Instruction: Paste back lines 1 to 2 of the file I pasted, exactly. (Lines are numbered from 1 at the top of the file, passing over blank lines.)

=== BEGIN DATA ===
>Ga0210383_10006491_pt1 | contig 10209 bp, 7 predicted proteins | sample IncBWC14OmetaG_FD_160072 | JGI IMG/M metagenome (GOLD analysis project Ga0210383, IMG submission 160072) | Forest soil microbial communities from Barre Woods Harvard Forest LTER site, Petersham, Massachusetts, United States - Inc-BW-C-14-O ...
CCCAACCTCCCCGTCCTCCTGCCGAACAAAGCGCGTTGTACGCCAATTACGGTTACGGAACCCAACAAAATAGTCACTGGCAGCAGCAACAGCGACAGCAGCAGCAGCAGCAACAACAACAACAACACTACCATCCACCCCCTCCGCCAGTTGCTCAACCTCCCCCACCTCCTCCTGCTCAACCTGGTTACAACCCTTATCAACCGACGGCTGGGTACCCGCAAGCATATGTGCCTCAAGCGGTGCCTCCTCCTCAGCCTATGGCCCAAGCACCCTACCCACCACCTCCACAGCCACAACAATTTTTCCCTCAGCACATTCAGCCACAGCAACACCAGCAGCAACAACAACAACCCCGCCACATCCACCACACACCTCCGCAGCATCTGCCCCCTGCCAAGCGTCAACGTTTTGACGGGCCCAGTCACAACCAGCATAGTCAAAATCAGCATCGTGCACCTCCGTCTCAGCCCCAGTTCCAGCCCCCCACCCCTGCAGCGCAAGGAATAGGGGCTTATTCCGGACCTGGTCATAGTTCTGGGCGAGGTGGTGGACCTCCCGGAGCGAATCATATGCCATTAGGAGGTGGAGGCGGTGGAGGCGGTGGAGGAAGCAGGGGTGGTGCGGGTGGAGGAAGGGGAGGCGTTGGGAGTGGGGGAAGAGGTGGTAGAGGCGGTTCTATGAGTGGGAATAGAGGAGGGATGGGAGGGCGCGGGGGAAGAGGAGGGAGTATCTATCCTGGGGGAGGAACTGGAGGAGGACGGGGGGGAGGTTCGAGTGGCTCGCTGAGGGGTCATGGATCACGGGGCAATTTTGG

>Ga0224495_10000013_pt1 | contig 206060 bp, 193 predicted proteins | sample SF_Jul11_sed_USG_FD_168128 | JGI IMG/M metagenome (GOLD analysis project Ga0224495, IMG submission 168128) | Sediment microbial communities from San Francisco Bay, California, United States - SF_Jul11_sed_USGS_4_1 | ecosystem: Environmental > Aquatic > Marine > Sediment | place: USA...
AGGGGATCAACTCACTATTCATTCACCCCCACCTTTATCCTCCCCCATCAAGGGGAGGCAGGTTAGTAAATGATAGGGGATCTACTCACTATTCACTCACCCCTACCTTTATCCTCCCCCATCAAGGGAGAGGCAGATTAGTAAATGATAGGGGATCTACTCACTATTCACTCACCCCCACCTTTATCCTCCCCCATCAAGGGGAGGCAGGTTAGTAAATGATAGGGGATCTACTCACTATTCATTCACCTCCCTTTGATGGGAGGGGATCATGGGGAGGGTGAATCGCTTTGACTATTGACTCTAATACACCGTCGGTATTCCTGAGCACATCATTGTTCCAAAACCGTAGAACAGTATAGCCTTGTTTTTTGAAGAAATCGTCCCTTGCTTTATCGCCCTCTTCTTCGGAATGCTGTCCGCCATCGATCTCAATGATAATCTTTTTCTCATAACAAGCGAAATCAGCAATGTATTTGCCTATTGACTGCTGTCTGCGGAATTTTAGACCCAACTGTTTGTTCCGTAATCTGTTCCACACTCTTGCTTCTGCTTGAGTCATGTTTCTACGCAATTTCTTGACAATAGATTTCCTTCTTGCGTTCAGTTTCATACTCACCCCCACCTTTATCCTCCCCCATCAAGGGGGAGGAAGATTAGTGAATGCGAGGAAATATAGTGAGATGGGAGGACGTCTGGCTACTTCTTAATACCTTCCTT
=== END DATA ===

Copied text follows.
>Ga0210383_10006491_pt1 | contig 10209 bp, 7 predicted proteins | sample IncBWC14OmetaG_FD_160072 | JGI IMG/M metagenome (GOLD analysis project Ga0210383, IMG submission 160072) | Forest soil microbial communities from Barre Woods Harvard Forest LTER site, Petersham, Massachusetts, United States - Inc-BW-C-14-O ...
CCCAACCTCCCCGTCCTCCTGCCGAACAAAGCGCGTTGTACGCCAATTACGGTTACGGAACCCAACAAAATAGTCACTGGCAGCAGCAACAGCGACAGCAGCAGCAGCAGCAACAACAACAACAACACTACCATCCACCCCCTCCGCCAGTTGCTCAACCTCCCCCACCTCCTCCTGCTCAACCTGGTTACAACCCTTATCAACCGACGGCTGGGTACCCGCAAGCATATGTGCCTCAAGCGGTGCCTCCTCCTCAGCCTATGGCCCAAGCACCCTACCCACCACCTCCACAGCCACAACAATTTTTCCCTCAGCACATTCAGCCACAGCAACACCAGCAGCAACAACAACAACCCCGCCACATCCACCACACACCTCCGCAGCATCTGCCCCCTGCCAAGCGTCAACGTTTTGACGGGCCCAGTCACAACCAGCATAGTCAAAATCAGCATCGTGCACCTCCGTCTCAGCCCCAGTTCCAGCCCCCCACCCCTGCAGCGCAAGGAATAGGGGCTTATTCCGGACCTGGTCATAGTTCTGGGCGAGGTGGTGGACCTCCCGGAGCGAATCATATGCCATTAGGAGGTGGAGGCGGTGGAGGCGGTGGAGGAAGCAGGGGTGGTGCGGGTGGAGGAAGGGGAGGCGTTGGGAGTGGGGGAAGAGGTGGTAGAGGCGGTTCTATGAGTGGGAATAGAGGAGGGATGGGAGGGCGCGGGGGAAGAGGAGGGAGTATCTATCCTGGGGGAGGAACTGGAGGAGGACGGGGGGGAGGTTCGAGTGGCTCGCTGAGGGGTCATGGATCACGGGGCAATTTTGG